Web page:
Paintings

Description of the painting by Paul Jackson Pollock "Number 5, 1948"


Paul Jackson Pollock (191-1956) - American artist and real pride of America.

One of the pioneers of abstract expressionism, inspired by paintings by surrealists Pablo Picasso and Diego de la Rivera. He created a new word in painting, his own current “pouring painting” or painting of action.

The painting “No. 5” was created by Pollock in 1948 on a 1.5x2.5 meter fiberboard sheet (which would not have been possible using dimensional easels). No brushes, standard sizes of paintings and easels - this is the basic concept of Jackson Pollock. The artist didn’t draw, but lil,

sprayed or scattered paint on paper, thereby coming into direct contact with his work and penetrating inside it.

Picture "No. 5" - on a brown background of fiberboard there are countless multicolored dots, drops, spirals and lines. It seems that the picture is meaningless and someone accidentally knocked over the paint.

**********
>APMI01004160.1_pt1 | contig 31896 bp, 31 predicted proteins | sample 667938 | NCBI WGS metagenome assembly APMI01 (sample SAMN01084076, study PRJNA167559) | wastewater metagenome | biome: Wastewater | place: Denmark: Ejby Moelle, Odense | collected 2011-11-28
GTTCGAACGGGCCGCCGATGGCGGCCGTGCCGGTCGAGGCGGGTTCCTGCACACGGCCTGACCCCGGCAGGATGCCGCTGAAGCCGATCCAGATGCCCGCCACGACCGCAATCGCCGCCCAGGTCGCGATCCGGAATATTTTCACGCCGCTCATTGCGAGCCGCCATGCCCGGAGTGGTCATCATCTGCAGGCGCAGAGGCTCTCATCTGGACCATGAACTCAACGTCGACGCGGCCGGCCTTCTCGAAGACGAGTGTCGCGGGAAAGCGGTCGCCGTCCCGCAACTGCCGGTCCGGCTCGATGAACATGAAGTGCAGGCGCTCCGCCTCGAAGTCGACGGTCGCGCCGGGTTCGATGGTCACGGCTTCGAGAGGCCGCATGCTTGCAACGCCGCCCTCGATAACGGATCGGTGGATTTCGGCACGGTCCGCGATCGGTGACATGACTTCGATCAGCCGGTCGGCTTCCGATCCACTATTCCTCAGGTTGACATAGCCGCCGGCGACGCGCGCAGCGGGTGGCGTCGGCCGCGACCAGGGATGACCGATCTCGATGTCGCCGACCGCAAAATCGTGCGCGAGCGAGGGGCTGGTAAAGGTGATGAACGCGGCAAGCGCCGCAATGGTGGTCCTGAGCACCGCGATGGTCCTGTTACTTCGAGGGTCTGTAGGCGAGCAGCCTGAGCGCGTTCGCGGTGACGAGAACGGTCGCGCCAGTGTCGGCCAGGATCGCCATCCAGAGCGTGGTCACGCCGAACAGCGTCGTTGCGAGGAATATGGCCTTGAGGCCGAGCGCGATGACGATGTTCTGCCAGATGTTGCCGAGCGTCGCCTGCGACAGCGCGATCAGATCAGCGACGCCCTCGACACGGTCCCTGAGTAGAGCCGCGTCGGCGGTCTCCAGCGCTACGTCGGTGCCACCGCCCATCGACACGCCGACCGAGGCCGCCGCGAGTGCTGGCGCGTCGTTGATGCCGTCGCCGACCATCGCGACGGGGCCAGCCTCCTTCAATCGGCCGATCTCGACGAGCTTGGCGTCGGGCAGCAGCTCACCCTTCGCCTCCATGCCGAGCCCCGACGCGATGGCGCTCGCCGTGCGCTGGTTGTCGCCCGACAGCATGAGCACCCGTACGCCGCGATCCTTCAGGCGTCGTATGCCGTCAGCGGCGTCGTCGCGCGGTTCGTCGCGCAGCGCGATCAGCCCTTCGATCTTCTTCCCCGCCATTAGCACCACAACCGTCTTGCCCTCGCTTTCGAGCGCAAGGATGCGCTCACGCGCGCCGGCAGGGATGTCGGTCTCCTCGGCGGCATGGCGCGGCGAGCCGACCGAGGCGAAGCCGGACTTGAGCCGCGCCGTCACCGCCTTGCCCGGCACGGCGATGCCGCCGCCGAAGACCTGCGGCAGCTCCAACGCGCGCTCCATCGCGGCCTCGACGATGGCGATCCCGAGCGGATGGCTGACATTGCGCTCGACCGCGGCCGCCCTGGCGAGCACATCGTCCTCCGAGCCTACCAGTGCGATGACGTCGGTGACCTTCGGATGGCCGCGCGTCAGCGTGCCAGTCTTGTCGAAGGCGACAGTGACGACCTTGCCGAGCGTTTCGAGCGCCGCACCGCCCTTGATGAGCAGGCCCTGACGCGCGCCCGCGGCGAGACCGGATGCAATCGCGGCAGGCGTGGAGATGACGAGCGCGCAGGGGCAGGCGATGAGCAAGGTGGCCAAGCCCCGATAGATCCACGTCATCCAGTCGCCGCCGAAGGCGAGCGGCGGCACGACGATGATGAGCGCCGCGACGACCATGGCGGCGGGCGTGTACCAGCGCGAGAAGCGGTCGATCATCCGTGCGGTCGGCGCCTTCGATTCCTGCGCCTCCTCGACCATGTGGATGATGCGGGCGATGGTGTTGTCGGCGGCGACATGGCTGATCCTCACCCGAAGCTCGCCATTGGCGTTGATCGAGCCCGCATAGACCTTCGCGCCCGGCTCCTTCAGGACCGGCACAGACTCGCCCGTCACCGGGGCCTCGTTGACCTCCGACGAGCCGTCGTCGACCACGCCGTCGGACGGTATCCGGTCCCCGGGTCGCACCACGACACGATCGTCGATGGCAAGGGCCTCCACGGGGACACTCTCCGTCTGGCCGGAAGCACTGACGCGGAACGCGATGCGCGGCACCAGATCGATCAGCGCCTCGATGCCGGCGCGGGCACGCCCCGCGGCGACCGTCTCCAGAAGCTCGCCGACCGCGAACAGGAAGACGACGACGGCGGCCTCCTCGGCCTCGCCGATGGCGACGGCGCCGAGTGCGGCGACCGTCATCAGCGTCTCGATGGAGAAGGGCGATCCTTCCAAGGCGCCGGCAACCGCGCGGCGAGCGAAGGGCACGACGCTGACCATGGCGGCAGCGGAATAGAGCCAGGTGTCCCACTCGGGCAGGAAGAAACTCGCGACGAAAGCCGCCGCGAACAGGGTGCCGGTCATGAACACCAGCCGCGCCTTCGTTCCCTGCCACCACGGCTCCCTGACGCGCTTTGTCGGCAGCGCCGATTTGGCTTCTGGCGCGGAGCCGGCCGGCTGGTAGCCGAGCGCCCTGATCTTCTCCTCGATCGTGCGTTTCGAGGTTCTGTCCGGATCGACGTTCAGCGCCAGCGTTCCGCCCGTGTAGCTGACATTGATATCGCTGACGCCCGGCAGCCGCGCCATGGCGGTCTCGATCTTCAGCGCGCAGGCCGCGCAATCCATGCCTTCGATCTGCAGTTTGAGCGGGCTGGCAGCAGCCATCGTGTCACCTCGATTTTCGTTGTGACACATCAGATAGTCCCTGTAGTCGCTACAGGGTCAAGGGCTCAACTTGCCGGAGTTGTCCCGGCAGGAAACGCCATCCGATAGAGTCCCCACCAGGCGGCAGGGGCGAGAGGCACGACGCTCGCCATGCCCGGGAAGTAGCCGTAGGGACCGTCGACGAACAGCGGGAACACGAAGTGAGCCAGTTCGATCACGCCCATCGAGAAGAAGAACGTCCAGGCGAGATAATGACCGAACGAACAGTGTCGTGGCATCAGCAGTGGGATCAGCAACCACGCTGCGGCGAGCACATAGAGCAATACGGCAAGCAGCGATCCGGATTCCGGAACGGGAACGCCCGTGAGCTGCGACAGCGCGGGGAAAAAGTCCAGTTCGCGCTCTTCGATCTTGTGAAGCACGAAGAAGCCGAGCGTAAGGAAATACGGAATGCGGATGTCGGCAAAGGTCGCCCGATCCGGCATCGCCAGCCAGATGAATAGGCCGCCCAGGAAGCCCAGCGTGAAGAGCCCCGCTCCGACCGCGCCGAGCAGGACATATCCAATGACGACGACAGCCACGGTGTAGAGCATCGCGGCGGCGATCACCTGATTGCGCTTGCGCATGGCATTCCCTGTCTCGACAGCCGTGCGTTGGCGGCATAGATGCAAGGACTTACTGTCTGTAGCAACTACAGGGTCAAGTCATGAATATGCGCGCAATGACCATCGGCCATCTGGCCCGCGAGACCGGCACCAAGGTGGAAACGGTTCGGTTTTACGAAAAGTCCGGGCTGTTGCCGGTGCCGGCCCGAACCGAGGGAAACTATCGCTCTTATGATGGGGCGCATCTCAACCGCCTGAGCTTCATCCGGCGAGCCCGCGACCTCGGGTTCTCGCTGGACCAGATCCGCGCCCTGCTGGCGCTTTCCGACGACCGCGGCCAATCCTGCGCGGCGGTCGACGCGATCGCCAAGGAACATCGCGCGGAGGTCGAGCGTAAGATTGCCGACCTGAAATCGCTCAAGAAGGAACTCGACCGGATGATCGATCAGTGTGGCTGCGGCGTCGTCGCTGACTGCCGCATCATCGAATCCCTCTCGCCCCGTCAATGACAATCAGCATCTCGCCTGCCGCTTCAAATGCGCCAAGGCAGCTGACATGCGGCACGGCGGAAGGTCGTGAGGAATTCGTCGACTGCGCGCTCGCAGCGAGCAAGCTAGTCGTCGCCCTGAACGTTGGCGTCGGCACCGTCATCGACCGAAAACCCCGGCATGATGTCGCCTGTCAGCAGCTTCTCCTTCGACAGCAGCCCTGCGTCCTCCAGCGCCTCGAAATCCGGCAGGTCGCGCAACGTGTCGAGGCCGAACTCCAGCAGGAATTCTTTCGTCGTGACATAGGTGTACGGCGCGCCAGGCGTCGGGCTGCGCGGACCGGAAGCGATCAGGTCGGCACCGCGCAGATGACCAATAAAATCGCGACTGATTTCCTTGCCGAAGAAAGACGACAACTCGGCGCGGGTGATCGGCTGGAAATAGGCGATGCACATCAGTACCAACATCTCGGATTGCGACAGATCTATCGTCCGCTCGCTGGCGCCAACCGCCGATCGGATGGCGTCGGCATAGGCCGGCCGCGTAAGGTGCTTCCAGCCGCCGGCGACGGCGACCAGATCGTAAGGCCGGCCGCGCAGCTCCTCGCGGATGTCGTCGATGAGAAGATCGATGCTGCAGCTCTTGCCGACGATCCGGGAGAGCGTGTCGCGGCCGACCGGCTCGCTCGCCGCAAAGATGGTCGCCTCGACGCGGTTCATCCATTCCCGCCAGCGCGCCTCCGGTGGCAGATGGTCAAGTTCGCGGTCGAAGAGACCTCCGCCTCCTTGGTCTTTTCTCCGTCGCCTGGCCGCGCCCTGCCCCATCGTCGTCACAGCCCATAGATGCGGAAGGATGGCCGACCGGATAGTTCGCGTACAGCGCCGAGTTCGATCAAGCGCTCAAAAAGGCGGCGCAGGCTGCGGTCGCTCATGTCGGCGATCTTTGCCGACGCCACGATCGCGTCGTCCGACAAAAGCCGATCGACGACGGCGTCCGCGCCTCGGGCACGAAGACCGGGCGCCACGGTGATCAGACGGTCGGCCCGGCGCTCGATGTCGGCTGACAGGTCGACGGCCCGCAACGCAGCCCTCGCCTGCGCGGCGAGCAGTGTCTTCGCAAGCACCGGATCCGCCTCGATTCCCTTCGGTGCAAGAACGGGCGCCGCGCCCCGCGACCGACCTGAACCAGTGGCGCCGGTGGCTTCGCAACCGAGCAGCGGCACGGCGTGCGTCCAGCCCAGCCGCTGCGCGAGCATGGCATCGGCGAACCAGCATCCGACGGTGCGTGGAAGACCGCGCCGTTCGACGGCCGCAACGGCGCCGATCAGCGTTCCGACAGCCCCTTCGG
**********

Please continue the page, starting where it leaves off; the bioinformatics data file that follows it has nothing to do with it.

But Pollock always denied chance in painting. Without touching the canvas with a brush, using knives, sticks and even broken glass, the artist, spraying the paint and taking into account the speed of its absorption or the force of gravity, always achieved the intended image, which had long been formed in his head.

The rampant, unpredictable energy comes from this combination of geometric planes and shapes. If you look at the creation of the Shelf under different lighting conditions, then the images on the canvas will change.
The picture "No. 5" exists in its own surreal reality.

The work is unique in that at a Sotheby’s auction in 2006 it was sold for $ 140 million to a Mexican collector, thereby making history as the most expensive painting in the world, perpetuating the name of its creator in the memory of millions of fans of abstract expressionism.





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Watch the video: Profile of Jackson Pollock (June 2021).